According to a study done by Deloitte, in the US alone, people could travel up to 25 percent more miles by 2040 than they do today. And while the shift to shared autonomy is likely to happen earlier in densely populated urban centers, the rollout will happen over time at different rates in suburban and rural areas.
This growing demand for fully autonomous and shared autonomy will redefine the way we travel in the near future. Online tech giants like Google, Apple and Baidu have forayed into the automotive space and with heavy investments and are competing with the likes of Tesla, Audi and BMW.
Here are few latest happenings in the world of autonomous driving that will give a hint of what is to come:
In a bid to unlock access to self-driving research, Lyft released a large-scale dataset featuring the raw sensor camera and LiDAR inputs as perceived by a fleet of multiple, high-end, autonomous vehicles in a bounded geographic area.
The Level 5 Dataset is the largest publicly released dataset of its kind. It includes over 55,000 human-labeled 3D annotated frames, a drivable surface map, and an underlying HD spatial semantic map to contextualize the data.
The Lyft Level 5 Dataset includes:
- Over 55,000 human-labeled 3D annotated frames;
- Data from 7 cameras and up to 3 lidars;
- A drivable surface map; and,
- An underlying HD spatial semantic map (including lanes, crosswalks, etc.)
Download the dataset here.
Waymo, in a research collaboration with DeepMind, has taken inspiration from Darwin’s insights into evolution to make this training more effective and efficient.
Researchers at DeepMind devised a way to automatically determine good hyperparameter schedules based on evolutionary competition (called “Population Based Training” or PBT), which combines the advantages of hand-tuning and random search.
The aim was to investigate whether PBT could improve a neural net's ability to detect pedestrians along two measures: recall (the fraction of pedestrians identified by the neural net over total number of pedestrians in the scene) and precision.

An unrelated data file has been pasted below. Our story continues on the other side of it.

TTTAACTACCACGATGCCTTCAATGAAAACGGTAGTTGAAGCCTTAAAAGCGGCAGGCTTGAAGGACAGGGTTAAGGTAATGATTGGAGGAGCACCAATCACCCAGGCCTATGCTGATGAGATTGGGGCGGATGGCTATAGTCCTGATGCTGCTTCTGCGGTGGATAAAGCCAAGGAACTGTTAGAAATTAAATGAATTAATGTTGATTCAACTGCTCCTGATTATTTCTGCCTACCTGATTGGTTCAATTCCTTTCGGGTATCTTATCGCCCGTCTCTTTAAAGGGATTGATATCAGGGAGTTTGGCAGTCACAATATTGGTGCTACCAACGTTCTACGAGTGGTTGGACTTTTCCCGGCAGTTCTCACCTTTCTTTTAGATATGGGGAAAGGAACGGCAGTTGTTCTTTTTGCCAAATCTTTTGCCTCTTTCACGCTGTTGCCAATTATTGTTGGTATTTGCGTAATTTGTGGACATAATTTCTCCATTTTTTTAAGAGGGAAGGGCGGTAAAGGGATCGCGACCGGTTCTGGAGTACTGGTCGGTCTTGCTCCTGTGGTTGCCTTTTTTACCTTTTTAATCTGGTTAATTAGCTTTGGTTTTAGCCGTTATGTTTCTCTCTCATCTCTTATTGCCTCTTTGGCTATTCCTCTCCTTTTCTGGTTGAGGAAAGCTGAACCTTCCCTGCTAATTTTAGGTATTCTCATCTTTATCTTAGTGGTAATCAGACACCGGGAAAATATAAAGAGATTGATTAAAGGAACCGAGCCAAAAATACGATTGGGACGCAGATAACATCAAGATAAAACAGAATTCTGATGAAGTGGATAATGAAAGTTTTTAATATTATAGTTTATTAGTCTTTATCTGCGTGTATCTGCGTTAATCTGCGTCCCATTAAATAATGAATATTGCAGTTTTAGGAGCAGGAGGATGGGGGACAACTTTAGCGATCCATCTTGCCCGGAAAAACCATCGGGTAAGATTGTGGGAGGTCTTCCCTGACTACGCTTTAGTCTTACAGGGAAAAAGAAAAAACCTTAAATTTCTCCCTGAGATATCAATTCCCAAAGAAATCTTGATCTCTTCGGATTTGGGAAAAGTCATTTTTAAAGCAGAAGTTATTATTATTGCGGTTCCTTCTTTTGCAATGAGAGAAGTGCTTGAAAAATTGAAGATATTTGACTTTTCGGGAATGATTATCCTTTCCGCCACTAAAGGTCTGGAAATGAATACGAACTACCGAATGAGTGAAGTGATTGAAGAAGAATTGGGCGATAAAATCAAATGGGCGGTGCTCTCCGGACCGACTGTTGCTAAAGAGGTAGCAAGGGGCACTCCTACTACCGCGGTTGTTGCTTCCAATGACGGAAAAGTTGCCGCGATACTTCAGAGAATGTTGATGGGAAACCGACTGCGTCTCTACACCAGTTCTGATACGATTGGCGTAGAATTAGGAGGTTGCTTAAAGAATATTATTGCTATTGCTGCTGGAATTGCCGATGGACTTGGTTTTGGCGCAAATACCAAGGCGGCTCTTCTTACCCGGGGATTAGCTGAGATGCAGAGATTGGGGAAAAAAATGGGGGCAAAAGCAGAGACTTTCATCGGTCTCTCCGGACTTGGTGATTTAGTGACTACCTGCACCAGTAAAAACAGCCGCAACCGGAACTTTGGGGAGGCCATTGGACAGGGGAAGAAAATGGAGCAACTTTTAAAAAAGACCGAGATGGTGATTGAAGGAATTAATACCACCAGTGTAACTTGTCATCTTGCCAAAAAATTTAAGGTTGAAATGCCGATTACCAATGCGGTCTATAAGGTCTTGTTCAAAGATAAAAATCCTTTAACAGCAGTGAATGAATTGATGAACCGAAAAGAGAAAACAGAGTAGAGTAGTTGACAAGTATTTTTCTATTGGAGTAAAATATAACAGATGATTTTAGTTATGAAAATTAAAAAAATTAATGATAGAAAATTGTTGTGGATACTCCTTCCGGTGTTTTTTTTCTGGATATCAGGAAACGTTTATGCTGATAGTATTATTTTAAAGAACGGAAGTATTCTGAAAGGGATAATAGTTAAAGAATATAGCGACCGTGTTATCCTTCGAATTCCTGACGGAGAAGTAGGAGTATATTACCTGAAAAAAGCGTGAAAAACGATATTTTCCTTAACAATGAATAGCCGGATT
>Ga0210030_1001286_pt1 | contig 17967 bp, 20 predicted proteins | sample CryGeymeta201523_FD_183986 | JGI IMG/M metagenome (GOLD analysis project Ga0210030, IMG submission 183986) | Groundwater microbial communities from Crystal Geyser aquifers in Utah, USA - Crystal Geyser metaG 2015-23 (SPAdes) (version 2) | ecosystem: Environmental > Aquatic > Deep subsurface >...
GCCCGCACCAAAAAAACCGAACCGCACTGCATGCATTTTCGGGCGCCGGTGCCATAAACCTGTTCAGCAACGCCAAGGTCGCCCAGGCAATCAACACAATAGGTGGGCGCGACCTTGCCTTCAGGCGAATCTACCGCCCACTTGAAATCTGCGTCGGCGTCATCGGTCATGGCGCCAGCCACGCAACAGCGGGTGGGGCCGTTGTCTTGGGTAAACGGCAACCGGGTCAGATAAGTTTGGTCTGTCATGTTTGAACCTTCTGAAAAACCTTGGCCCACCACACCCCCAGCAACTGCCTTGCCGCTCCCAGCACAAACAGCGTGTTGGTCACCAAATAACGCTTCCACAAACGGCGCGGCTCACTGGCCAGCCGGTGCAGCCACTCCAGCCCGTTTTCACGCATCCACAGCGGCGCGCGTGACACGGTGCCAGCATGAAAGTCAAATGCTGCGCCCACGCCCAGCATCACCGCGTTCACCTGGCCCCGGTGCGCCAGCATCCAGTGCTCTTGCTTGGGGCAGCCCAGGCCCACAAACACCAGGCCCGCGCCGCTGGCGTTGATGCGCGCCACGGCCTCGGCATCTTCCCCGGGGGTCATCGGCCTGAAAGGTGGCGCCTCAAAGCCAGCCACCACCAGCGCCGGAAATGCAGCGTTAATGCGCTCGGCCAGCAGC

PBT uses half the computational resources used by random parallel search to efficiently discover better hyperparameter schedules.
PBT models were able to achieve higher precision by reducing false positives by 24% compared to its hand-tuned equivalent, while maintaining a high recall rate.
Apollo 5.0 is an effort to support volume production for Geo-Fenced Autonomous Driving. The car now has 360-degree visibility, along with upgraded perception deep learning models to handle the changing conditions of complex road scenarios, making the car more secure and aware. Scenario-based planning has been enhanced to support additional scenarios like pull over and crossing bare intersections.
Vehicles with this version can drive autonomously in complex urban road conditions including both residential and downtown areas.
Audi has partnered its Autonomous Intelligent Driving group (AID) with the Silicon Valley-based company Luminar to accelerate its autonomous vehicle development.
Luminar is known for producing the first safer version of Light Detection and Range (LiDAR) system.
Partnering up with startup that deal with cutting edge technology has made Audi one of the top contenders in the autonomous world.
Audi has recently debuted its Traffic Jam Pilot (TJP) option on its 2019 A8 flagship sedan.
Now drivers can afford a complete hands-off, eyes-off automation in slow traffic, TJP is capable of driving an A8, totally free of driver intervention, in traffic at speeds up to 37 miles per hour.